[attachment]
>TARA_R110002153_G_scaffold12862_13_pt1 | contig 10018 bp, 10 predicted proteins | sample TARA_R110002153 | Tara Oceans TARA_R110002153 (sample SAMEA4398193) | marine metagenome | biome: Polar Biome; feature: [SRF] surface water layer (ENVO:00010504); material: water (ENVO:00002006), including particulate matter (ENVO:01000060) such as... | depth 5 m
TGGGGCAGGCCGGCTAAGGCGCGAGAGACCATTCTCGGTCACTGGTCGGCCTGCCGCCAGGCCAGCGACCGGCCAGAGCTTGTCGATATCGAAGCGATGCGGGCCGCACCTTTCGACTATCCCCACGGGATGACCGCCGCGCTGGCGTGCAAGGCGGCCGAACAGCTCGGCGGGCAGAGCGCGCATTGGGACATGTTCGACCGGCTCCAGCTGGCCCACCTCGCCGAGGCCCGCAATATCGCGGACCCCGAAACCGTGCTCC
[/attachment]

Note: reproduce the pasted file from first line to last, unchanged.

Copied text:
>TARA_R110002153_G_scaffold12862_13_pt1 | contig 10018 bp, 10 predicted proteins | sample TARA_R110002153 | Tara Oceans TARA_R110002153 (sample SAMEA4398193) | marine metagenome | biome: Polar Biome; feature: [SRF] surface water layer (ENVO:00010504); material: water (ENVO:00002006), including particulate matter (ENVO:01000060) such as... | depth 5 m
TGGGGCAGGCCGGCTAAGGCGCGAGAGACCATTCTCGGTCACTGGTCGGCCTGCCGCCAGGCCAGCGACCGGCCAGAGCTTGTCGATATCGAAGCGATGCGGGCCGCACCTTTCGACTATCCCCACGGGATGACCGCCGCGCTGGCGTGCAAGGCGGCCGAACAGCTCGGCGGGCAGAGCGCGCATTGGGACATGTTCGACCGGCTCCAGCTGGCCCACCTCGCCGAGGCCCGCAATATCGCGGACCCCGAAACCGTGCTCC